The tribe that owns Thunder Valley Casino Resort near Lincoln signed a new compact Friday with California that will potentially increase its slot machines and could redirect up to $9 million from the state to Placer County for infrastructure projects.
It would also require the tribe to pay about $25 million less per year to the state’s general fund, but greatly increase its contributions to a trust fund that benefits tribes without casinos, according to a tribal spokesman.
“The tribe and the state negotiated a new long-term gaming compact that helps secure the future of the tribe while also benefiting the state and the local economy of Placer County,” said Doug Elmets, spokesman for the United Auburn Community, which owns Thunder Valley.
Officials with Gov. Jerry Brown’s office were unavailable for comment late Friday.
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In a news release, the Governor’s Office said that under the agreement, United Auburn would become one of the largest contributors to a trust fund that benefits tribes that don’t own casinos or have only limited gambling. The tribe said it will contribute $18 million a year to the shared fund.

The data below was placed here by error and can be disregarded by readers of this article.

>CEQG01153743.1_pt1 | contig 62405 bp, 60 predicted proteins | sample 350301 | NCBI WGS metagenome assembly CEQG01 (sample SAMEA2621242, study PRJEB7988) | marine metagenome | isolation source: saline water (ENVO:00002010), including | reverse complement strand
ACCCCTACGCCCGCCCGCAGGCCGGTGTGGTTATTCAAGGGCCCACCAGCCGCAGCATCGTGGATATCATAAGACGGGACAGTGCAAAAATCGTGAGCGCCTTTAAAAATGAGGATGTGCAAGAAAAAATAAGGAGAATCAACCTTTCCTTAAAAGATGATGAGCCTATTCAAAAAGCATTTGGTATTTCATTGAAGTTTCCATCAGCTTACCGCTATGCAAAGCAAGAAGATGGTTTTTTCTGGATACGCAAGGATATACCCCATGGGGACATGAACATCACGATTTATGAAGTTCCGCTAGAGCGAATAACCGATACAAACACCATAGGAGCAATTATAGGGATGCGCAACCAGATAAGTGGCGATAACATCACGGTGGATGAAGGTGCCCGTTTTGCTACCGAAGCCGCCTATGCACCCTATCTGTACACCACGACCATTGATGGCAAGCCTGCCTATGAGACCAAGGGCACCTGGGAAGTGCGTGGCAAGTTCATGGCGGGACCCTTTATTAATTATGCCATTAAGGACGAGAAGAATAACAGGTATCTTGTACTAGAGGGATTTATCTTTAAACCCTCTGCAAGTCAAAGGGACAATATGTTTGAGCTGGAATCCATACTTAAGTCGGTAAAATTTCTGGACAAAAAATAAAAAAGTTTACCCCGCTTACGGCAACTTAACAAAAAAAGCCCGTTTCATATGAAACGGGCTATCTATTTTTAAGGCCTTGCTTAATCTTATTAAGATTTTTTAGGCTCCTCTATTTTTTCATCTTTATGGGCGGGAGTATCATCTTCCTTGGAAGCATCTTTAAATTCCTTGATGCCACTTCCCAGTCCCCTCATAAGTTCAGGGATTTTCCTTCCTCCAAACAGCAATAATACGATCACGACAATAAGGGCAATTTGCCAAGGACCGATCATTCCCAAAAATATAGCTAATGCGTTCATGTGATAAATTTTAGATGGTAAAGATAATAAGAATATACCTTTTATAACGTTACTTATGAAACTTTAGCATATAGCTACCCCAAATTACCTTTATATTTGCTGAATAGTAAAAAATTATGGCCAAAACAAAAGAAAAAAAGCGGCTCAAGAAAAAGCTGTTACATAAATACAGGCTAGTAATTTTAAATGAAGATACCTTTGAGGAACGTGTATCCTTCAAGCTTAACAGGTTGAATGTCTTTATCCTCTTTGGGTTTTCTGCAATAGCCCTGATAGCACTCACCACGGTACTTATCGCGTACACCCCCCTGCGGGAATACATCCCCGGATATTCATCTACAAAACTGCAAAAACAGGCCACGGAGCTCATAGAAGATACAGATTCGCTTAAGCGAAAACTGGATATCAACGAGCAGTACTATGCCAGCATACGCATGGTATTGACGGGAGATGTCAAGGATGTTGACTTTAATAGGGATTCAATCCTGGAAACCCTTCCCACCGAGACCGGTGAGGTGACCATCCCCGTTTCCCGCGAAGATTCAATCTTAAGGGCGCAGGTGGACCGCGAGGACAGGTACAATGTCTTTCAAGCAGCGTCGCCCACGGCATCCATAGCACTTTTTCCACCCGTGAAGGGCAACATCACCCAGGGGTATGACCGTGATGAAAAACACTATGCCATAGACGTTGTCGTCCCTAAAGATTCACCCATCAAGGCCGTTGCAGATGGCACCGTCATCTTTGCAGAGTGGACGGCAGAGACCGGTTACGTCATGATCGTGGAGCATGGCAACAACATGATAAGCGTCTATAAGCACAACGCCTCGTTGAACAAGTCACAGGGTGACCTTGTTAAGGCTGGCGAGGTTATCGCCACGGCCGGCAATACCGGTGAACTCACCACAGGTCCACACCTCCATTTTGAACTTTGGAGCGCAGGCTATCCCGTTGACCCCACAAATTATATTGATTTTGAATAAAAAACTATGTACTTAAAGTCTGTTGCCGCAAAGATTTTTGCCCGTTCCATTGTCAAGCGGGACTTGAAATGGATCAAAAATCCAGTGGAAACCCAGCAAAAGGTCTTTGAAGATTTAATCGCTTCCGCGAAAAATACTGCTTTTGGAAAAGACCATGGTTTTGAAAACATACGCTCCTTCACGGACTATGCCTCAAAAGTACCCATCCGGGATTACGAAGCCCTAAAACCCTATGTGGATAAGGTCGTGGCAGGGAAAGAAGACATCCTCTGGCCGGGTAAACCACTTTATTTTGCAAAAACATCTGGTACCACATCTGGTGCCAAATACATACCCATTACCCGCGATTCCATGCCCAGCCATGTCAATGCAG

Under the previous compact, it was paying about $2 million to the trust fund, Elmets said.
“The compact reflects a continued commitment by the tribe to revenue sharing with non-gaming and limited gaming tribes so that the economic benefits of gaming reach tribal governments that have not chosen to operate a tribal casino,” the governor’s news release said.
The last compact negotiated between United Auburn and the state was in 2004, when Arnold Schwarzenegger was governor.
Under that agreement, Thunder Valley could add an unlimited number of slot machines with the provision that it pay more to the state for each machine. That sharply escalating cost of each machine effectively limited the number of slots it could add, Elmets said.
The casino has 2,622 slot machines. Under the agreement with Brown’s administration, it can have up to 3,500 machines without paying more for each, he said.
United Auburn will pay $15 million into the state’s general fund under the new agreement with the option to direct $9 million of that amount toward infrastructure projects on non-Indian lands in Placer County.
Under the compact with Schwarzenegger, it was paying $40.4 million to the state’s general fund, Elmets said.
The new compact extends until the end of 2041.